• $\begingroup$ @LeonSot Without loss of generality $d \leq 2N$, as we can work in the subspace spanned by $\{u_1, \cdots, u_N, v_1, \cdots, v_N\}$. We also require $d \geq N$ to satisfy the constraints. By "I don't care what $d$ is", I simply mean that I don't want to add any restriction on $d$ that would make the problem harder. $\endgroup$
    – Thomas
    Commented Jan 13, 2017 at 19:35
  • $\begingroup$ @LeonSot I edited the question to address your comment. Is it clearer now? $\endgroup$
    – Thomas
    Commented Jan 13, 2017 at 19:50

1 Answer 1


I will prove the lower bound $A_{\ast}(N) \geq \tfrac{1}{2 \pi} \log N$, within a constant factor of the OP's upper bound.

Let $A$ and $B$ be the matrices whose columns are $u_i$ and $v_i$. Let $S$ be the $N\times N$ matrix $$ \begin{pmatrix} 1&1&1&1&1 \\ 0&1&1&1&1 \\ 0&0&1&1&1 \\ 0&0&0&1&1 \\ 0&0&0&0&1 \end{pmatrix} .$$ So $S=A^T B$. Let the singular values of $A$, $B$ and $S$ be $\alpha_i$, $\beta_i$ and $\sigma_i$ respectively, with $\alpha_1 \geq \alpha_2 \geq \cdots \geq \alpha_n \geq 0$ and likewise for the $\beta$'s and $\sigma$'s. We adopt the convention that $\alpha_M=\beta_M=\sigma_M=0$ for $M>N$.

We have $$ \max |A_i|^2 \geq \frac{1}{N} \sum |A_i|^2 = \frac{1}{N} \mathrm{Tr}(A^T A) = \frac{1}{N} \sum \alpha_i^2 $$ and similarly $$\max |B_j|^2 \geq \frac{1}{N} \sum \beta_j^2 . $$

So $$\max |A_i| |B_j| \geq \frac{1}{N} \left( \sum \alpha_i^2 \right)^{1/2} \left( \sum \beta_j^2 \right)^{1/2} \geq \frac{1}{N} \sum \alpha_i \beta_i$$ where the second inequality is Cauchy-Schwartz.

Now, the multiplicative version of Weyl's inequality says that $\alpha_i \beta_i \geq \sigma_{2i-1}$. I'm having trouble finding a reference for Weyl's inequality for singular values (as opposed to eigenvalues), especially with nonsquare matrices, so I may come back and write up the proof if you don't know/believe it. So $$\max |A_i| |B_j| \geq \frac{1}{N} \sum_{j \geq 1}^{\lfloor (N+1)/2 \rfloor} \sigma_{2j-1}.$$

Now, here is the amazing fact -- we can actually compute the singular values of $S$ explicitly!

Lemma The singular values of $S$ are $$ \sigma_k = \frac{1}{2 \sin \tfrac{(2k-1) \pi}{4N+2}}. $$

Proof: We note that $$ S^{-1} = \begin{pmatrix} 1&-1&0&0&0 \\ 0&1&-1&0&0 \\ 0&0&1&-1&0 \\ 0&0&0&1&-1 \\ 0&0&0&0&1 \end{pmatrix} $$ has singular values $\sigma_k^{-1}$ and $$C:=S^{-T} S^{-1} = \begin{pmatrix} 1&-1&0&0&0 \\ -1&2&-1&0&0 \\ 0&-1&2&-1&0 \\ 0&0&-1&2&-1 \\ 0&0&0&-1&2 \end{pmatrix}$$ has eigenvalues $\sigma_k^{-2}$, so it suffices to show that the eigenvalues of $C$ are $4 \sin^2 \tfrac{(2k-1) \pi}{4N+2} = 2-2 \cos \tfrac{(2k-1) \pi}{2N+1}$. Writing $\phi_N(\lambda)$ for the characteristic polynomial of $C$, we have $$ \phi_N(\lambda) = (\lambda-2) \phi_{N-1}(\lambda) - \phi_{N-2}(\lambda) $$ which is the appropriately shifted version of the recursion for Chebyshev polynomials. $\square$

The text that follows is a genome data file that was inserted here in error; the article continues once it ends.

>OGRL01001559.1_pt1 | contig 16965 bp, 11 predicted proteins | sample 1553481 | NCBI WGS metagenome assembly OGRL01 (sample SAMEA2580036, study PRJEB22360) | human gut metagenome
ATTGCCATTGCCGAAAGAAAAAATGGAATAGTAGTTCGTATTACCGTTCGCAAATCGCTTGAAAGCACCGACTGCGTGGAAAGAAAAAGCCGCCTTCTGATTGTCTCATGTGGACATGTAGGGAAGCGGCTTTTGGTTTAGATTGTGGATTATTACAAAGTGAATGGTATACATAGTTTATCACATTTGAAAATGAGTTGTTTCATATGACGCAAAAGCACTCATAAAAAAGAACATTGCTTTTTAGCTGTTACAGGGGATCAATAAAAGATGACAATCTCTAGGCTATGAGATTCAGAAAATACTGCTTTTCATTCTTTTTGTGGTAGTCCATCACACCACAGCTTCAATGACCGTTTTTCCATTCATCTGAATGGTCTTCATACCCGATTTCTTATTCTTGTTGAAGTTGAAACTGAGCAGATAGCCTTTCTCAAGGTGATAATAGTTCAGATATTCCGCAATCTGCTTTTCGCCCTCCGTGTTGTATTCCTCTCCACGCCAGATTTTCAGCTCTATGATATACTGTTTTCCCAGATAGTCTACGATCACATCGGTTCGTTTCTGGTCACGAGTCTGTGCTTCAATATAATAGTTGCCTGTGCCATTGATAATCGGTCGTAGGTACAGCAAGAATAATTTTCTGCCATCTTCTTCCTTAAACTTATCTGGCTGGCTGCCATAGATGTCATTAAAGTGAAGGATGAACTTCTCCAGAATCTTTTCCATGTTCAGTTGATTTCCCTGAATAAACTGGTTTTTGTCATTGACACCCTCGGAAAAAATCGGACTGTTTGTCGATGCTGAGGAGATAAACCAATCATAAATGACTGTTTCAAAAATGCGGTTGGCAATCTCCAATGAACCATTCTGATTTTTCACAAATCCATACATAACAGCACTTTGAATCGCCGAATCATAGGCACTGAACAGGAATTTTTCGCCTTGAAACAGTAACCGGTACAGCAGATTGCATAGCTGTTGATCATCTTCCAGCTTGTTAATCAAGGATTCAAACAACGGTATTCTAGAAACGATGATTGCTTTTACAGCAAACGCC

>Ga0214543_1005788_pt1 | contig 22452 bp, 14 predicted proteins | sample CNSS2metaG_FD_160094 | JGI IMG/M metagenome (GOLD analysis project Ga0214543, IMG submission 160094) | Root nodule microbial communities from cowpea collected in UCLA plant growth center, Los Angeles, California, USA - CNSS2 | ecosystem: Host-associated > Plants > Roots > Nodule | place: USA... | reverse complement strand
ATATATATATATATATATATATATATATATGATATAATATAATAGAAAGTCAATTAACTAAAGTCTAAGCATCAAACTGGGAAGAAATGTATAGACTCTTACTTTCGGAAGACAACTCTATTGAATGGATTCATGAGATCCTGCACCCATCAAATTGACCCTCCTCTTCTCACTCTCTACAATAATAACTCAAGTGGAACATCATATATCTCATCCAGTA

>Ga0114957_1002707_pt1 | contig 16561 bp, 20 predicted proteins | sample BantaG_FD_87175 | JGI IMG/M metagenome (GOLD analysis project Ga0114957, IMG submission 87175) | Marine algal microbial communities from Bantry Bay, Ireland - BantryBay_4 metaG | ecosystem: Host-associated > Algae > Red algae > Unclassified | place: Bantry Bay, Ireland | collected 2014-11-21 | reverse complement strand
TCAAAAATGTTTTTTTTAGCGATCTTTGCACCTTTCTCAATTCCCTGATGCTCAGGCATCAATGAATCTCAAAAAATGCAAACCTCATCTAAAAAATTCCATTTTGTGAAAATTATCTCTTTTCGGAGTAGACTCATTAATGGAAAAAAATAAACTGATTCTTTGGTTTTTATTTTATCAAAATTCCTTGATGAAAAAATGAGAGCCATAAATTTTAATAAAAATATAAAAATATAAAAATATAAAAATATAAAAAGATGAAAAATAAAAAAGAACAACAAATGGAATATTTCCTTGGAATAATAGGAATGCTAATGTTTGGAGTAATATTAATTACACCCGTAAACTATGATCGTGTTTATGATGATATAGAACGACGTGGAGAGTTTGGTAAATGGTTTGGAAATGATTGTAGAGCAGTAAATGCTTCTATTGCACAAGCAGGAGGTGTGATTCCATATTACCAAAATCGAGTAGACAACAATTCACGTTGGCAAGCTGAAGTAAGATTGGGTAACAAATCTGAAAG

So, we have $$\max |A_i| |B_j| \geq \frac{1}{N} \sum_{j=1}^{\lfloor (N+1)/2 \rfloor} \frac{1}{2 \sin \tfrac{(4j-3) \pi}{4N+2}}.$$ Bounding $\sin x < x$, this is $$ \geq \frac{4N+2}{2 \pi N} \sum_{j=1}^{\lfloor (N+1)/2 \rfloor} \frac{1}{4j-3} > \frac{1}{2\pi} \sum_{j=1}^{\lfloor (N+1)/2 \rfloor} \frac{2}{2j-3/2}.$$ We can view the last sum as a Riemann sum for $\int_{x=1}^N \tfrac{dx}{x}$, over rectangles of width $2$. I didn't write down the proof of this carefully, but the Riemman sums appear greater than the integral, and in any case are only off by $O(1)$, so we finally conclude $$\max |A_i| |B_j| > \frac{1}{2 \pi} \log N$$ as promised.

  • $\begingroup$ Thanks to Thomas for a really challenging problem! $\endgroup$ Commented Jan 19, 2017 at 15:47
  • $\begingroup$ Wow! Thank you for this. I will need to take some time to digest it (and read up on Weyl inequalities). $\endgroup$
    – Thomas
    Commented Jan 20, 2017 at 18:39
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    $\begingroup$ @DavidESpeyer, advising that myself and a few co-authors included the argument above (crediting this post of course, and filling in some details / references) in a recent paper, see appendix C. $\endgroup$
    – Keith Rush
    Commented Feb 21, 2022 at 21:36
  • $\begingroup$ @KeithRush Thanks for letting me know! $\endgroup$ Commented Feb 21, 2022 at 22:57